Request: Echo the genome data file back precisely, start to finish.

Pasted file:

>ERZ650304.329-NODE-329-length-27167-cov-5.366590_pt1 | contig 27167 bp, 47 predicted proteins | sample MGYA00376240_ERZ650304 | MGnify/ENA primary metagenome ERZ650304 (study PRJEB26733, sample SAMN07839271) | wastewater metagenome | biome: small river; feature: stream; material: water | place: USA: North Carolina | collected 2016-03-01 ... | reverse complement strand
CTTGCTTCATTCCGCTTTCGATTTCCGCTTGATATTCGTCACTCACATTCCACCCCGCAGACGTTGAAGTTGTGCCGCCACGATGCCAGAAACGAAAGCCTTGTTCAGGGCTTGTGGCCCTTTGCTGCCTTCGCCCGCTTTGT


>ERZ650304.329-NODE-329-length-27167-cov-5.366590_pt1 | contig 27167 bp, 47 predicted proteins | sample MGYA00376240_ERZ650304 | MGnify/ENA primary metagenome ERZ650304 (study PRJEB26733, sample SAMN07839271) | wastewater metagenome | biome: small river; feature: stream; material: water | place: USA: North Carolina | collected 2016-03-01 ... | reverse complement strand
CTTGCTTCATTCCGCTTTCGATTTCCGCTTGATATTCGTCACTCACATTCCACCCCGCAGACGTTGAAGTTGTGCCGCCACGATGCCAGAAACGAAAGCCTTGTTCAGGGCTTGTGGCCCTTTGCTGCCTTCGCCCGCTTTGT